Hibiscus ‘Kopper King’ (hardy hibiscus) right up close, in the Perennial Border.
Every summer I look for beautiful friends in the garden – that is, spider friends. Argiope aurantia (the black and yellow garden spider) is common to southern Ontario and a regular visitor, if not permanent inhabitant, of the Entry Garden.
Ratibida columnifera (Mexican Hat, upright prairie coneflower) another beauty, is native to much of North America and can be seen at the west-most end of the path through our Woodland Walk.
Liatris pycnostachya (prairie blazing star) commonly occurs in tall-grass prairies. It is certainly one of the tallest Liatris species, as in our Woodland Walk alone many are well-above five feet tall.
It’s hard to find ‘true blue’ beauties in the garden. In the Garden Hall Courtyard, along the bank is Gentiana makinoi ‘Royal Blue’ (gentian) an undeniably electric-blue show-stopper with late summer blooms.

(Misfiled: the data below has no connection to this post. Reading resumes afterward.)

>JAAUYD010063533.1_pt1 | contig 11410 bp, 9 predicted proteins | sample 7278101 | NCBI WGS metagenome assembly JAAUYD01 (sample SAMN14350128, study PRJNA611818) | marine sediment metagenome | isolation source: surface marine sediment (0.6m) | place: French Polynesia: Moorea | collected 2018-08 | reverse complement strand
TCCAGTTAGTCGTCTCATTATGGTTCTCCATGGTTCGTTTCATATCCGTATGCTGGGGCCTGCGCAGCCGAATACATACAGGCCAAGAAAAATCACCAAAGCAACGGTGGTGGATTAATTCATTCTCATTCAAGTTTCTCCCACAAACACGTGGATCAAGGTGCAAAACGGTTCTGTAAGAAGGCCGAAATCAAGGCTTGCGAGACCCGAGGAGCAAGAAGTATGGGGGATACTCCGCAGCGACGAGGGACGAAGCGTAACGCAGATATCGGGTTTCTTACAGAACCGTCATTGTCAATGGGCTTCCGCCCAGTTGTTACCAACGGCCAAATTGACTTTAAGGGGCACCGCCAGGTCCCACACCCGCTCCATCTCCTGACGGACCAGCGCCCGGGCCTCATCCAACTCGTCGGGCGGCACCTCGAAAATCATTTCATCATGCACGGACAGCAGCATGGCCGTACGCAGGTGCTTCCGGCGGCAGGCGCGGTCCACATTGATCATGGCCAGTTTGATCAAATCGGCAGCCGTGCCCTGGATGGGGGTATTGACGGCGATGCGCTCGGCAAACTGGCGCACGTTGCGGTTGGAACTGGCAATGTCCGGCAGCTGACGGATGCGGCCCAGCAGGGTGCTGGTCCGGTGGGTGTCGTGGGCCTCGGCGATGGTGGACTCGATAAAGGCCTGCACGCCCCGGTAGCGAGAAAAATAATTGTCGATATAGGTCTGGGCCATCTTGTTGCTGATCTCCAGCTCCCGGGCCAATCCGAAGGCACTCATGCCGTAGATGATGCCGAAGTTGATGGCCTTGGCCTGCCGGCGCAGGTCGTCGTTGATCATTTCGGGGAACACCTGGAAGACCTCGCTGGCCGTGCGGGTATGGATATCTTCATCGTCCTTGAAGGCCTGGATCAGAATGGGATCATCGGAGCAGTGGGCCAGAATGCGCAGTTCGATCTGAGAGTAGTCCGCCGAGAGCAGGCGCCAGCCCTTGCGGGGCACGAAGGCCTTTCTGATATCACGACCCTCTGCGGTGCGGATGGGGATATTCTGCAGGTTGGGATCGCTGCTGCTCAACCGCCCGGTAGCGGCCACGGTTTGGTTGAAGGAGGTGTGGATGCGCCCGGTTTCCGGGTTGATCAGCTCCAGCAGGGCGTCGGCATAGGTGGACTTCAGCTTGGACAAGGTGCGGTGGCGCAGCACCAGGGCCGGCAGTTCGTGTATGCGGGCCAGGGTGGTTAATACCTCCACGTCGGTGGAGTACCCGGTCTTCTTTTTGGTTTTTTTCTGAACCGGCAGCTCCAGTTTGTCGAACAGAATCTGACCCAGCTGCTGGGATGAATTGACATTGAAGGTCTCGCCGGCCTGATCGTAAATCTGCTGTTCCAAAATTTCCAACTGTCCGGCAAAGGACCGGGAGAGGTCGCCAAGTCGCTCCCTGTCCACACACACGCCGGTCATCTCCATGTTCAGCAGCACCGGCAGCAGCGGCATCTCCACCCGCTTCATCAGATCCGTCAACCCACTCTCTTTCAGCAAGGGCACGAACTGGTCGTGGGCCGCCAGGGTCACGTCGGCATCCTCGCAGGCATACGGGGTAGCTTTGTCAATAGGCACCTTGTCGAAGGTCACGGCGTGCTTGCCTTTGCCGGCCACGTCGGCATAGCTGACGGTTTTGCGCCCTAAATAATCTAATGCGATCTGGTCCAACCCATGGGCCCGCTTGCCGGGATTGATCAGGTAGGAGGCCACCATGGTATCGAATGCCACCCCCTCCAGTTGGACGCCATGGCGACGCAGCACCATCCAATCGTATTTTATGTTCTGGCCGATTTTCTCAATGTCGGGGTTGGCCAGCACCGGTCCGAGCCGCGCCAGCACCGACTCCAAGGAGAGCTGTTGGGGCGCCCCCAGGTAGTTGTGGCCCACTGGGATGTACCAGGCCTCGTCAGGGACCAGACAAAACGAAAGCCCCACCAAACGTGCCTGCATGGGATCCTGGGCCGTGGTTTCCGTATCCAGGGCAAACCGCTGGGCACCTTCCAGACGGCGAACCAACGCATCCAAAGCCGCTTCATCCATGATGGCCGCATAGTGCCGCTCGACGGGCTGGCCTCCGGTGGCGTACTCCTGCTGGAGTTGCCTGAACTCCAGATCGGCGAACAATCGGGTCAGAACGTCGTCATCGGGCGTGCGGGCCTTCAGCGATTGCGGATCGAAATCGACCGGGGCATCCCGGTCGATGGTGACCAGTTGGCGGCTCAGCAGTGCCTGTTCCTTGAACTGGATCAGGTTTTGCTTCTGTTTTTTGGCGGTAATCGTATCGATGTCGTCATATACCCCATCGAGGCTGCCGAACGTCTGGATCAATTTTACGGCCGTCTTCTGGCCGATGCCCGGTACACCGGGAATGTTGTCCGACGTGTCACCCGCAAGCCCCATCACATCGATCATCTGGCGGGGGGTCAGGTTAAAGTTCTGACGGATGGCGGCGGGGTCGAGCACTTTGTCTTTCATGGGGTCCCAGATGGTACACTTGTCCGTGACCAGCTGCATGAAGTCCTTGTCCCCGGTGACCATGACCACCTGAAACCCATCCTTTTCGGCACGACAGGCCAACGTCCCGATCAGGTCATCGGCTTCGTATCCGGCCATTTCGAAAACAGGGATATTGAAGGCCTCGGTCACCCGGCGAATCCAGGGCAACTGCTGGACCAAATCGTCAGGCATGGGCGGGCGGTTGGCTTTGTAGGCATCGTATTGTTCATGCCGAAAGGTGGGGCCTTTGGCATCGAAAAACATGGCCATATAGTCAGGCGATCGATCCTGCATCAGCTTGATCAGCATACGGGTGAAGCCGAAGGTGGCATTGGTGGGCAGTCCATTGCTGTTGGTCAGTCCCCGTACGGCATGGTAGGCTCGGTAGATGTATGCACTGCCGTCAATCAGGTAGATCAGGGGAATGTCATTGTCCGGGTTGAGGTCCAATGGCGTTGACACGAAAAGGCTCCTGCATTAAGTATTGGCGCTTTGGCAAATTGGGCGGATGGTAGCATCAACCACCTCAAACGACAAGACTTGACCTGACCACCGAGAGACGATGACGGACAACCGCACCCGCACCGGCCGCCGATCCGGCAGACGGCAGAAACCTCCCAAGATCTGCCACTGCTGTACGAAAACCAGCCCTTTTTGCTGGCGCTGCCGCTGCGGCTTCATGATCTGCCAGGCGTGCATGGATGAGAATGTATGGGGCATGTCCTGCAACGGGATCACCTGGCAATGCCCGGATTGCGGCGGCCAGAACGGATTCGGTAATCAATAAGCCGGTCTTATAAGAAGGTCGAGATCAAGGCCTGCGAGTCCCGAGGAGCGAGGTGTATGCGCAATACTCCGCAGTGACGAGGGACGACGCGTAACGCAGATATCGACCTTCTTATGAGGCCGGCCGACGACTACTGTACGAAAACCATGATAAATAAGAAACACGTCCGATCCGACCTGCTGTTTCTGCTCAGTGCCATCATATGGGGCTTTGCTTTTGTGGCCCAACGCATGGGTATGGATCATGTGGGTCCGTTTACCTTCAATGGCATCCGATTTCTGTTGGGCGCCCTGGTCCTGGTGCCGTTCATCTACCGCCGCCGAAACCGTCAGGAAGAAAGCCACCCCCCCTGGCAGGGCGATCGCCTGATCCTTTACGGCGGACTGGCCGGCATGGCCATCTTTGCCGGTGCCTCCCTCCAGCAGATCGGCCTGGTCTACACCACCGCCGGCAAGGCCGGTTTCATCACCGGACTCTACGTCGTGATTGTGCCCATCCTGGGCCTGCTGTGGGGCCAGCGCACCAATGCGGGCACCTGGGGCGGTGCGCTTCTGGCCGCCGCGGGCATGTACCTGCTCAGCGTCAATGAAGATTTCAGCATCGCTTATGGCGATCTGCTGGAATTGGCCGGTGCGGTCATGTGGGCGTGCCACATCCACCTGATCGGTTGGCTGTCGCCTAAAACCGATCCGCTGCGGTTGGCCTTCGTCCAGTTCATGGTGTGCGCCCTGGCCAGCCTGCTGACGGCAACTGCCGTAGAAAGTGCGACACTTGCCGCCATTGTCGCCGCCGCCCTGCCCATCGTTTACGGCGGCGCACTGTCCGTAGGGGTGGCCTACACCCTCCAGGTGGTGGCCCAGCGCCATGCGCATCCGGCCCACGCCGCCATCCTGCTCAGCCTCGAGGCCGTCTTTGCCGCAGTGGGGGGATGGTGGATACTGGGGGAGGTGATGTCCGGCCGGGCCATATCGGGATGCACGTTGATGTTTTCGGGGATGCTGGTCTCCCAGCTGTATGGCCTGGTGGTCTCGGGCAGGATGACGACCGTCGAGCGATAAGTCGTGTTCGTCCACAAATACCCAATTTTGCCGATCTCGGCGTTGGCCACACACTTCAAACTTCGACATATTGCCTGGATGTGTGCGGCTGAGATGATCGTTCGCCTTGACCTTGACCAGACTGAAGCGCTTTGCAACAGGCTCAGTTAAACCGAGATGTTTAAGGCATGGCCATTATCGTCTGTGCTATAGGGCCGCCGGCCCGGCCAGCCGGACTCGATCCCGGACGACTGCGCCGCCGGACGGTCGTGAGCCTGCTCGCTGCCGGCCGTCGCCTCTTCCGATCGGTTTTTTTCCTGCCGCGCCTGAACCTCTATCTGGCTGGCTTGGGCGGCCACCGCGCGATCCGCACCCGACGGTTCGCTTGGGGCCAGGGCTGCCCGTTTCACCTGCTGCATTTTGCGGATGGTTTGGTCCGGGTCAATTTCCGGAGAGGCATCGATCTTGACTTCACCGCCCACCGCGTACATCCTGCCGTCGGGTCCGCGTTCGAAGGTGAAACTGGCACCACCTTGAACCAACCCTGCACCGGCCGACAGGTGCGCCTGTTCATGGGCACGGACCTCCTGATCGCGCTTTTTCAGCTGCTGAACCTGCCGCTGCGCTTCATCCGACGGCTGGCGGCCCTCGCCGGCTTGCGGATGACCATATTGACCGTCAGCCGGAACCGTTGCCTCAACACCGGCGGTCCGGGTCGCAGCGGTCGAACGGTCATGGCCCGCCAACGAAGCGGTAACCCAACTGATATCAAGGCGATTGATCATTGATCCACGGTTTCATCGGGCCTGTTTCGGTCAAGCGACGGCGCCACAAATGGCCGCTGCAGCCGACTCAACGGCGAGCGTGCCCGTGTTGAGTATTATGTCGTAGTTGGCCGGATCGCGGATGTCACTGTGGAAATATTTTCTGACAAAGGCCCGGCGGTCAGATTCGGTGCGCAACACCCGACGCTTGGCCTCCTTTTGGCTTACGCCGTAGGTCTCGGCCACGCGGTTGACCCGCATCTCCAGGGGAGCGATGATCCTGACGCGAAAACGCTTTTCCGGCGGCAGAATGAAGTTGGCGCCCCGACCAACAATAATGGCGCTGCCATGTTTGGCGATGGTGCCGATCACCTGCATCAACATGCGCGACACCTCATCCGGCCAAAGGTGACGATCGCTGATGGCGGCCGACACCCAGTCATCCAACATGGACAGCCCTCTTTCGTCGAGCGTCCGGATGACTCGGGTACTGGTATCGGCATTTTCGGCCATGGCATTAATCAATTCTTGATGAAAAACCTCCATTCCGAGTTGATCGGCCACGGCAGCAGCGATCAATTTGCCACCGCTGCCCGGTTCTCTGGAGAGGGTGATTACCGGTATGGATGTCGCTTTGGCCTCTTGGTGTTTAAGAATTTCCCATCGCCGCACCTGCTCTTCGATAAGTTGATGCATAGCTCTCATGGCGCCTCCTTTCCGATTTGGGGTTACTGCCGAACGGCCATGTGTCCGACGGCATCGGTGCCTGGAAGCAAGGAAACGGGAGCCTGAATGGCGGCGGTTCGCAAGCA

My mother has grown these pretties since I can remember, Gladiolus murielae (peacock gladiolus) opened this morning in the Arrival Courtyard.
Garden phlox is one of those perennial beauties I look forward to every summer – throw back to when I was growing up perhaps? Phlox paniculata ‘Robert Poore’ (summer garden phlox) tops the list with its rich pink-almost-blue flowers. Not bad against that baby blue sky either; in the Perennial Border.
Hibiscus ‘Kopper King’ (hardy hibiscus) has been growing strong in the Perennial Border for weeks now, producing a constant flush of those stunning massive blooms that last, what, a day or two. Totally worth it!
Weigela florida [Ghost]=’Carlton’ (weigela) has wine-red flowers that really ‘pop’ against the lovely chartreuse foliage; in the Perennial Border.